SUMMARY OF THE INVENTION

A multi-purpose paint stick is disclosed that allows a painter to perform a multitude of tasks with one implement. The paint stick is in the form of a flat, generally elongated rectangle, with one end thereof being more narrow than the other end. The narrow end is in the form of a comb-like structure of sturdy teeth that may be run through a paint brush full of paint or other foreign objects or material and thereby scrape out any unwanted materials. The wider end of the paint stick has a slanted notch conveniently located towards the straight side to allow the stick to be placed onto the rim of a paint can such that it will drip into the paint can and allow drainage thereof. On opposite sides of the paint stick are offset points that efficiently scrape all paint from underneath the inside of the rim of a gallon, a quart and a pint paint can. The straight side is marked into equal increments to allow proportional mixing of multi-component paints, and has cut therein spaced apart hanging slots to allow the rings on a paint strainer cone to hang therefrom as the stick straddles the paint can. Finally, the stick has a plurality of rectangular-shaped apertures cut through the middle thereof to allow paint brushes to hang therefrom by the top ends of the handles.

OBJECTS OF THE INVENTION

It is therefore an object of the present invention to provide a multi-purpose paint stick that will allow a painter to perform a multitude of tasks with one implement.

It is another object of the invention to provide a multi-purpose paint stick that will allow a painter to conserve as much of his paint as possible by providing a scraping implement that will scrape the paint from inside the rim of the paint can.

It is still another object of the invention to provide a multi-purpose paint stick that is economical to produce.

It is a further object of the invention to provide a multi-purpose paint stick that is easily produced.

These and other objects of this invention will be clear from the following specification, and are not to be construed as limiting the scope of the invention thereto, since in view of the disclosure herein, others may be able to make additional embodiments within the scope of the appended claims.

BRIEF DESCRIPTION OF THE DRAWINGS

FIG. 1 is a plan view of the multi-purpose paint stick showing scraping use in gallon and quart cans (in phantom) with the ruler side for mixing of multi-component paints.

FIG. 2 is a front view of a multi-purpose paint stick showing use as a strainer holder (with strainer and paint can in phantom).

FIG. 3 is a partially fragmented side view showing use of the paint-comb end scraping extraneous matter from a paint brush (in phantom).

FIG. 4 is a plan view showing use of a multi-purpose stick as a paint brush holder (the paint brush and paint can in phantom).

FIG. 5 shows a fragmented side view of the multi-purpose paint stick in its drainer position on a paint can rim (in phantom).

DESCRIPTION OF THE PREFERRED EMBODIMENT

FIG. 1 shows a multi-purpose paint implement or stick 10 in a partially fragmented view as it is used in its rim-scraping mode, to scrape paint from inside the rim of a gallon paint can as shown on the left in phantom, and a quart paint can as shown on the right in phantom. Paint stick 10 is an elongated rectangular shape made of a generally flat material, such as thin wood or extruded plastic. Alternately, paint stick 10 can be stamped out of sheets of thin material, either metal or wood. Paint stick 10 is constructed to the predetermined length so that paint can scraping means such as offset points 11, 12, and 13 precisely fit underneath the rims of various sized paint cans (shown in phantom). A gallon-can point 11 and pint-can point 12 are placed at the predetermined precise points along edge 15 so as to fit underneath the rim of gallon-and pint-sized paint cans, respectively. In addition, when paint stick 10 is reversed a quart-can point 13 is constructed at the predetermined distance to fit underneath the inner rim of a quart-size paint can (shown in phantom). The paint stick is constructed to have a generally linear side with the quart lip cut into that side. As shown in FIG. 1, paint stick 10 is constructed to have a wider dimension at one end and point 11 is carried along the length of the paint stick so as to scrape a gallon can. A ledge extends inward from gallon point 11 to a corner from which paint stick 10 continues along the length. Quart point 12 and pint point 13 are formed in similar fashion at proper spacing. The total length of multi-purpose paint stick 10 is a predetermined length, and along the straight edge, markings 18 are placed to indicate equal distances for a purpose to be described later.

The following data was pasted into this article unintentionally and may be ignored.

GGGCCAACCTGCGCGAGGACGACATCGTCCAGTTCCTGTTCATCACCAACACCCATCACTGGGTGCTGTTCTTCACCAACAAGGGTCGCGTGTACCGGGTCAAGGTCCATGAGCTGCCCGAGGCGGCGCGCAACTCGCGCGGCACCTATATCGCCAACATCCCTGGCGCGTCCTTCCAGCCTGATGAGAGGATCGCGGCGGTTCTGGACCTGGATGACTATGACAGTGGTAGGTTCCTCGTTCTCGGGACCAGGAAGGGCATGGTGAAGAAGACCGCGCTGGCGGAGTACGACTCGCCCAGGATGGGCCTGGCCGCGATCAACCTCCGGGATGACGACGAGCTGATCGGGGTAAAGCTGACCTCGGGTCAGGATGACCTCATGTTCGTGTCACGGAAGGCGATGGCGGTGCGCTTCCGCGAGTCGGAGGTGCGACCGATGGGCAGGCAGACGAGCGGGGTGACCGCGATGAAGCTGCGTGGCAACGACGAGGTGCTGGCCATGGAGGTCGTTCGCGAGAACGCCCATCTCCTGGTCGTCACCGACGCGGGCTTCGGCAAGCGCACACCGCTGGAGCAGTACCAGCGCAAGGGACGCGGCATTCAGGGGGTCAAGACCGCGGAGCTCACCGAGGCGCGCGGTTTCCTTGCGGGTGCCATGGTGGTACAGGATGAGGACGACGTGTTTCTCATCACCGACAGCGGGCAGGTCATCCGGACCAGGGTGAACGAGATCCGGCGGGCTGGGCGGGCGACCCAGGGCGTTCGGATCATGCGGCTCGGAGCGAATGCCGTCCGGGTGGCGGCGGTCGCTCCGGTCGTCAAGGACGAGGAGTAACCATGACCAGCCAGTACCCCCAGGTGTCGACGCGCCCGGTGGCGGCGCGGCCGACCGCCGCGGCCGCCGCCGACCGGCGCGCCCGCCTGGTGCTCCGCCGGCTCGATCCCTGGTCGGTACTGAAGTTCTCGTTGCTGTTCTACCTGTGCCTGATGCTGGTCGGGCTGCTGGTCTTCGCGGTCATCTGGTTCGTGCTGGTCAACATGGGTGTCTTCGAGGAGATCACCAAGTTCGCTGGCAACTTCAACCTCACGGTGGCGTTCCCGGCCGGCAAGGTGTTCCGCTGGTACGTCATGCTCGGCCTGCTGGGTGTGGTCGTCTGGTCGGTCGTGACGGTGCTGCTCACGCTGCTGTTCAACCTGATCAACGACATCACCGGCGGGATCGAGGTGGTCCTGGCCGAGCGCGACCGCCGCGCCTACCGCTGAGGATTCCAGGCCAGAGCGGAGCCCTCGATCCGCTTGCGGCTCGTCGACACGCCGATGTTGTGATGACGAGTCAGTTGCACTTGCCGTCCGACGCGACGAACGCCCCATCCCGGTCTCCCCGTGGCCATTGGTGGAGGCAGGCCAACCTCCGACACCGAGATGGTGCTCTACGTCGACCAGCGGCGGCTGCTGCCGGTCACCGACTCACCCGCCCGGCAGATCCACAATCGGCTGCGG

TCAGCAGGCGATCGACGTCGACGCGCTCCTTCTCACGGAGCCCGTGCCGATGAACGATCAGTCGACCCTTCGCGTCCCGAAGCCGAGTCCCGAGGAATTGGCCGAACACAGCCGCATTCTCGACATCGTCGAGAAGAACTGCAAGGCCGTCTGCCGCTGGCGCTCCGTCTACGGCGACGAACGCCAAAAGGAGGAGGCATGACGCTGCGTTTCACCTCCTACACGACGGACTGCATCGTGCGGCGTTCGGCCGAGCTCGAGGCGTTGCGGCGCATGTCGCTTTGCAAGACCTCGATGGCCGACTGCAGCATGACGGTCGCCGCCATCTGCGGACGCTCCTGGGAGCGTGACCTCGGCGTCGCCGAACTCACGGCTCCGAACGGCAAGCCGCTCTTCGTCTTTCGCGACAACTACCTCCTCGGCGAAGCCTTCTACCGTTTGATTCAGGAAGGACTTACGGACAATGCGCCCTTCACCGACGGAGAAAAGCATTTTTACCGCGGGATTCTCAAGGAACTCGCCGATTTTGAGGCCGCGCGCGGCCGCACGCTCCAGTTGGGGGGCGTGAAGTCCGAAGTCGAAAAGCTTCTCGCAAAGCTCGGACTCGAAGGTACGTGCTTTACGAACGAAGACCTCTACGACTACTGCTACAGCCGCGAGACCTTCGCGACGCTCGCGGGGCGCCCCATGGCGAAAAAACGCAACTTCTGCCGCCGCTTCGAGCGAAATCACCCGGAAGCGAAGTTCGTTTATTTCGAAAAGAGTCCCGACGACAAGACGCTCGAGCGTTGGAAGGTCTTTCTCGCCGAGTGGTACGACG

At the broader end of paint stick 10 is a slanted notch 20 and at the opposite end thereof are a plurality of comb-like or slender fingers 28. When used in the rim-scraping mode, paint stick 10 is inserted in either a gallon paint can 25 (shown in phantom) or a quart paint can or a pint paint can, and rotated around the inside surface of the paint can. In this manner, a large savings of paint that has collected under said rim can be realized. When very expensive paint is being used, this savings can be substantial in terms of the volume of paint that may be recovered.

FIG. 2 shows the multi-purpose paint stick 10 being used in its paint strainer or filter holding mode. In this mode, paint stick 10 is placed across the edges of a can 25 (shown in phantom) in which components of paint or the colors of paint are to be mixed. Stick 10 is placed across the can so that the linear edge 24 extends downward. Two, equally spaced, strainer notches 25 are cut into the linear edge. In a preferred embodiment, the notches are formed by making an initial cut at an angle of approximately 16 to 30 degrees from the horizontal towards the opposite edge. After a predetermined distance, the cut is made at a horizontal to the edge for another predetermined distance and ends in a slight depression such that when a ring from a paint strainer is slipped through the notch it will be positively held in the depression. The opposite notch is cut into the straight edge so as to face the first notch and allow the two oppositely opposed ring tabs from a strainer 27 to be placed thereover such that strainer 27 is forced into an open cone shape. In this manner, strainer 27 is guaranteed to stay in the proper shape while paint is being poured therethrough.